June 30, 2021
The Biden administration’s top health policy official reiterated his support for expanded telemedicine access after the COVID-19 national emergency expires, as Congress considers a slate of bills that would permanently nix regulatory barriers to virtual care, according to reporting by Rebecca Pifer in Healthcare Dive.
“We are absolutely supportive of efforts to give us the authority to utilize telehealth in greater ways,” Health and Human Services (HHS) Secretary Xavier Becerra said at a virtual event on digital health hosted by The Washington Post.
Becerra also stressed that, though affordable telemedicine should be available to all, HHS would be doubling down in making sure there’s accountability for quality of care. “We’re going to be doing a lot of bird-dogging, a lot of oversight,” he said.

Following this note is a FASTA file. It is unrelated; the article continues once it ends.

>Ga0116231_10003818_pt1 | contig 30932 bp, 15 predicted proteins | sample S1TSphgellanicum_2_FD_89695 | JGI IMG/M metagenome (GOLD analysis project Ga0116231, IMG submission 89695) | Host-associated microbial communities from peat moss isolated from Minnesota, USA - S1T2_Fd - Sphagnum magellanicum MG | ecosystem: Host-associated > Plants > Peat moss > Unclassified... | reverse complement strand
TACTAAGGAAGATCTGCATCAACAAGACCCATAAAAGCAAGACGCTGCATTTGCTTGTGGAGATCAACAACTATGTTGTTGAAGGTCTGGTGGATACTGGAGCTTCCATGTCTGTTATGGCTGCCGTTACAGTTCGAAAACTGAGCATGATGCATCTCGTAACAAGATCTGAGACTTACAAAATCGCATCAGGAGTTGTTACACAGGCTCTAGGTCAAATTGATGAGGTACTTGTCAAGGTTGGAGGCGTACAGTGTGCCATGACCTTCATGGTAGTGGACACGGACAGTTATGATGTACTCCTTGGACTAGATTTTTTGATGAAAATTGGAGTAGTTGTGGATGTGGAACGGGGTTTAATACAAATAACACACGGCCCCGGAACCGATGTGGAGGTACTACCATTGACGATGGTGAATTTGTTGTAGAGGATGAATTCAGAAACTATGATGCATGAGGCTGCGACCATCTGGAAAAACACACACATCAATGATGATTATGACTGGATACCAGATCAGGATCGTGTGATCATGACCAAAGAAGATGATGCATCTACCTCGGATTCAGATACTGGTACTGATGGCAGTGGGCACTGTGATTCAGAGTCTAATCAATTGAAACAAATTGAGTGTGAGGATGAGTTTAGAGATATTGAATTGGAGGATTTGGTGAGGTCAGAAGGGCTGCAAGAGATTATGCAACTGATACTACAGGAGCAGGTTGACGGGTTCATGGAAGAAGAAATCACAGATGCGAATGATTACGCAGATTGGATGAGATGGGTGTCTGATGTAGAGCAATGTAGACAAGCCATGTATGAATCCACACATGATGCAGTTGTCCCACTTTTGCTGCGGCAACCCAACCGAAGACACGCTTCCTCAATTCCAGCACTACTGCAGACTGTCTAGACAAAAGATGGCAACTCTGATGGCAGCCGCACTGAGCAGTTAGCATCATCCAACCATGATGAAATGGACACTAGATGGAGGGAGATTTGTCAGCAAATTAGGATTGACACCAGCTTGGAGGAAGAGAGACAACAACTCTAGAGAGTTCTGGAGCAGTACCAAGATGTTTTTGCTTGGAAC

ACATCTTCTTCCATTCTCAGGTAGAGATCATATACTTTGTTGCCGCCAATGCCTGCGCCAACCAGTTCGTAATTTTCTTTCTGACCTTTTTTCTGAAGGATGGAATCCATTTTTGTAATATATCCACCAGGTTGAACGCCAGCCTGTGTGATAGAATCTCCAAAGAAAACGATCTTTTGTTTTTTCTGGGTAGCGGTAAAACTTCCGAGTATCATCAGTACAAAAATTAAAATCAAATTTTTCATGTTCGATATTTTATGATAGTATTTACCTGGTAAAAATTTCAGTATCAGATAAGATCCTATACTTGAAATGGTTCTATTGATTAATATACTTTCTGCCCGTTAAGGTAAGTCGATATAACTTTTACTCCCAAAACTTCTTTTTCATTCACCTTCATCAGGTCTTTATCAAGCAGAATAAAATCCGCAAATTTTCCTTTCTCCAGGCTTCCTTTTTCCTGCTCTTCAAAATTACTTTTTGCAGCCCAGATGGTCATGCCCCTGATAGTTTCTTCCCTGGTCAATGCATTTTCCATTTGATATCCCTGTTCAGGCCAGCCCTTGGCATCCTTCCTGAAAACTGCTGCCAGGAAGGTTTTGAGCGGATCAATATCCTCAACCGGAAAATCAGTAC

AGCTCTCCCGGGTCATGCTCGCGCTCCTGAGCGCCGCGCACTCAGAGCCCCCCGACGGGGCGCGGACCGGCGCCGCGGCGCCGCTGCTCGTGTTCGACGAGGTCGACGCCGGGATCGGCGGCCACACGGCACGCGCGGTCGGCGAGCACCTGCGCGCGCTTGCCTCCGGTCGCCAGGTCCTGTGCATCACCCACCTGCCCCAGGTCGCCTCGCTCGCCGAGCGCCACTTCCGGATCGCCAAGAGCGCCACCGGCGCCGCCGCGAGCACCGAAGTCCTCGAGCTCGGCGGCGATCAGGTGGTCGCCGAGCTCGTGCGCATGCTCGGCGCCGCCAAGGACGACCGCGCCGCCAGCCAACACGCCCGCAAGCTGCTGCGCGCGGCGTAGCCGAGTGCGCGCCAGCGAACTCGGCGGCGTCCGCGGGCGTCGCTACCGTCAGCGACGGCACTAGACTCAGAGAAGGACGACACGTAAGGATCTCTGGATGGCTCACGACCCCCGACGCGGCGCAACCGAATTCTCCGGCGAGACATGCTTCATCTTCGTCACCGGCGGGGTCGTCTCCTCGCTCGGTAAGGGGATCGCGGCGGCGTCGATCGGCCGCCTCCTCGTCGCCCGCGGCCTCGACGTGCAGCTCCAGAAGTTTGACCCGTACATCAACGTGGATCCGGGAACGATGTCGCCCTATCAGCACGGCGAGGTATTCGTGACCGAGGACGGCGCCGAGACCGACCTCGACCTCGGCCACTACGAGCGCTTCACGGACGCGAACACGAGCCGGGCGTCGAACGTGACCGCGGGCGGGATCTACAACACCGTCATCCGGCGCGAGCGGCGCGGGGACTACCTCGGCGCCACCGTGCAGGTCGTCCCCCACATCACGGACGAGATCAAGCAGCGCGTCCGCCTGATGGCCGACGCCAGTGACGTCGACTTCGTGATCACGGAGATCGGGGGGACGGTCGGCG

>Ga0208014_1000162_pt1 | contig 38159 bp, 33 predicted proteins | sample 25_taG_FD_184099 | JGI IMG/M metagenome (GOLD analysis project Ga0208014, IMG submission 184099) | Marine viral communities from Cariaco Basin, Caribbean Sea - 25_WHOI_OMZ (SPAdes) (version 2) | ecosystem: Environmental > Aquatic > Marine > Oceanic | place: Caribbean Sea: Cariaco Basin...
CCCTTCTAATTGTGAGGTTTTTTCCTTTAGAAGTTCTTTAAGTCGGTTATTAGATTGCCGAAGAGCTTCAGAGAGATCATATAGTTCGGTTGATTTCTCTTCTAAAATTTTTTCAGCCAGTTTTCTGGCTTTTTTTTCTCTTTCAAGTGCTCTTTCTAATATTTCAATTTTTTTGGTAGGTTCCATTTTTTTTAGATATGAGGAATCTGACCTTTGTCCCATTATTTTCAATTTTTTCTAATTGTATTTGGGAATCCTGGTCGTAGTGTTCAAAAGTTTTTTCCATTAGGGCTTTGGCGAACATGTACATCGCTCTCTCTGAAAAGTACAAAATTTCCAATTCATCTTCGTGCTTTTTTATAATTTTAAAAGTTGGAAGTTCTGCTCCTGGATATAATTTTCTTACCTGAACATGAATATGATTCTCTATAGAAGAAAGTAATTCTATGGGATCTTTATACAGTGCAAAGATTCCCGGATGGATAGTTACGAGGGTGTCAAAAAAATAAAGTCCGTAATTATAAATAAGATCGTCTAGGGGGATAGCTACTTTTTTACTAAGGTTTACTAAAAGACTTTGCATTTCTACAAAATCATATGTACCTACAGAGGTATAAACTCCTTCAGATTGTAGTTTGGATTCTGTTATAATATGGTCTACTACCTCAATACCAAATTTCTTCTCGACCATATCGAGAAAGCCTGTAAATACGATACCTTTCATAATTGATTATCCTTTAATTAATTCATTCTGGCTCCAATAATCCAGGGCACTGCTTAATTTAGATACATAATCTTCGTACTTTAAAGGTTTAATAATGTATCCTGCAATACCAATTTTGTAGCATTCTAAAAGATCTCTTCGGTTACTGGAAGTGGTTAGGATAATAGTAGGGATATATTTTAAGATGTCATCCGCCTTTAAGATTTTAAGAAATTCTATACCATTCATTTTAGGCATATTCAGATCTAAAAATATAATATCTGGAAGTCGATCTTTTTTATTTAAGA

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“Telemedicine use skyrocketed in the early months of COVID-19 as Washington rolled back restrictions to digitally delivered care, allowing patients, kept out of doctor’s offices by state restrictions and fears of virus transmission, to turn to virtual care in droves. As COVID-19 cases waned amid increased vaccination, so too have telehealth visits declined. Still, they remain significantly elevated compared to pre-COVID-19 levels,” Pifer writes. “Congress is currently deliberating what expanded virtual care flexibilities should remain after the COVID-19 national emergency. Bipartisan lawmakers have expressed support for nixing originating site and geographic requirements to coverage that made it difficult to use telemedicine widely and allowing traditional Medicare to reimburse broadly for the service.”